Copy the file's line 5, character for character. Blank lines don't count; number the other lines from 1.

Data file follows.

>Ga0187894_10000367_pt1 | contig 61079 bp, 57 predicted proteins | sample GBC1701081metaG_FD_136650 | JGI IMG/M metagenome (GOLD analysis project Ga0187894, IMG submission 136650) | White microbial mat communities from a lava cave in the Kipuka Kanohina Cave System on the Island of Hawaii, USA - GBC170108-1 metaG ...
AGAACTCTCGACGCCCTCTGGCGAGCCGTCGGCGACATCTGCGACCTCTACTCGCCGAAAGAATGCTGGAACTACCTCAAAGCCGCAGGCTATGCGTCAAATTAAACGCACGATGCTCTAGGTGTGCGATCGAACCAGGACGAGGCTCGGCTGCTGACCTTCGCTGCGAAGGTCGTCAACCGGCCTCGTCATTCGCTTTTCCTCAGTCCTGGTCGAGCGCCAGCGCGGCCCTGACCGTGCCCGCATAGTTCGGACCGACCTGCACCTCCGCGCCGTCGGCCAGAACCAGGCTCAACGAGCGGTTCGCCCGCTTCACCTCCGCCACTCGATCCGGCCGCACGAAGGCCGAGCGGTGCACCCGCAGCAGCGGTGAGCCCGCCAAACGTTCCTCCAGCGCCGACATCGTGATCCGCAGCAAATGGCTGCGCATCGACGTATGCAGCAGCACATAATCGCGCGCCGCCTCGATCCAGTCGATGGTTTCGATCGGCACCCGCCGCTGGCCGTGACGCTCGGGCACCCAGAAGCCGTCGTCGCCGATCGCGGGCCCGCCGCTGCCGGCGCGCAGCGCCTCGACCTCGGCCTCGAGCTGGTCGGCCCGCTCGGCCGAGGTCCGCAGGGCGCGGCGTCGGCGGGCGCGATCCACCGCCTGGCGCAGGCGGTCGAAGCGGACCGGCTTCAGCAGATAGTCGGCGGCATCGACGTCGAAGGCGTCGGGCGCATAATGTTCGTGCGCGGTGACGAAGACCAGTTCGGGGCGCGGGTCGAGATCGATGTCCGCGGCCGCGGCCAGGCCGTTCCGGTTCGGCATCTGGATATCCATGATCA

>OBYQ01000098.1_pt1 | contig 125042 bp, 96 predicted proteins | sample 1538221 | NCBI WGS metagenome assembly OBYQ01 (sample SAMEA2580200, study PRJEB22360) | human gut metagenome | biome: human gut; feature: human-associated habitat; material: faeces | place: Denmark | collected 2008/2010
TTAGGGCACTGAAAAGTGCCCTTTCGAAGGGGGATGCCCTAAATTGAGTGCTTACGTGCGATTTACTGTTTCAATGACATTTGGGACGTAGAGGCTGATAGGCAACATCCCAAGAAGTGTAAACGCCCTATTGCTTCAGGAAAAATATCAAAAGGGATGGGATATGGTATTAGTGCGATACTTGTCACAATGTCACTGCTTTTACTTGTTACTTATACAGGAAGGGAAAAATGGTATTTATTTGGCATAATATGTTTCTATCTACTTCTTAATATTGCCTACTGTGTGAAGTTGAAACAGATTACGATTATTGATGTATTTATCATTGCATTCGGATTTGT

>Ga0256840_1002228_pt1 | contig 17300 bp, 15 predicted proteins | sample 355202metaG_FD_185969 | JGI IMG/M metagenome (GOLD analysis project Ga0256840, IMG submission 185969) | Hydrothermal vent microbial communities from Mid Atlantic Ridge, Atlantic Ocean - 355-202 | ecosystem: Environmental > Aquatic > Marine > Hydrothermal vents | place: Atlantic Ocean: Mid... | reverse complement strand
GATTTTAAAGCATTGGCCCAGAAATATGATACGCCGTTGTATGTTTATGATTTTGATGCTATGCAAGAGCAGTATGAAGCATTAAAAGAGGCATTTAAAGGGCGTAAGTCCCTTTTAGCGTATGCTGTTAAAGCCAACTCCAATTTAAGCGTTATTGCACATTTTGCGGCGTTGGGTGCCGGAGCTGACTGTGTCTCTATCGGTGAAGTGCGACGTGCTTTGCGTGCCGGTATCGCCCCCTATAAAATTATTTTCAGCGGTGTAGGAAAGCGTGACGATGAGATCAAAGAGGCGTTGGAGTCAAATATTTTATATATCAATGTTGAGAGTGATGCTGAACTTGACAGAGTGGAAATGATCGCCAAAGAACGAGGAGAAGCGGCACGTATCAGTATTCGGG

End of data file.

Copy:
>Ga0256840_1002228_pt1 | contig 17300 bp, 15 predicted proteins | sample 355202metaG_FD_185969 | JGI IMG/M metagenome (GOLD analysis project Ga0256840, IMG submission 185969) | Hydrothermal vent microbial communities from Mid Atlantic Ridge, Atlantic Ocean - 355-202 | ecosystem: Environmental > Aquatic > Marine > Hydrothermal vents | place: Atlantic Ocean: Mid... | reverse complement strand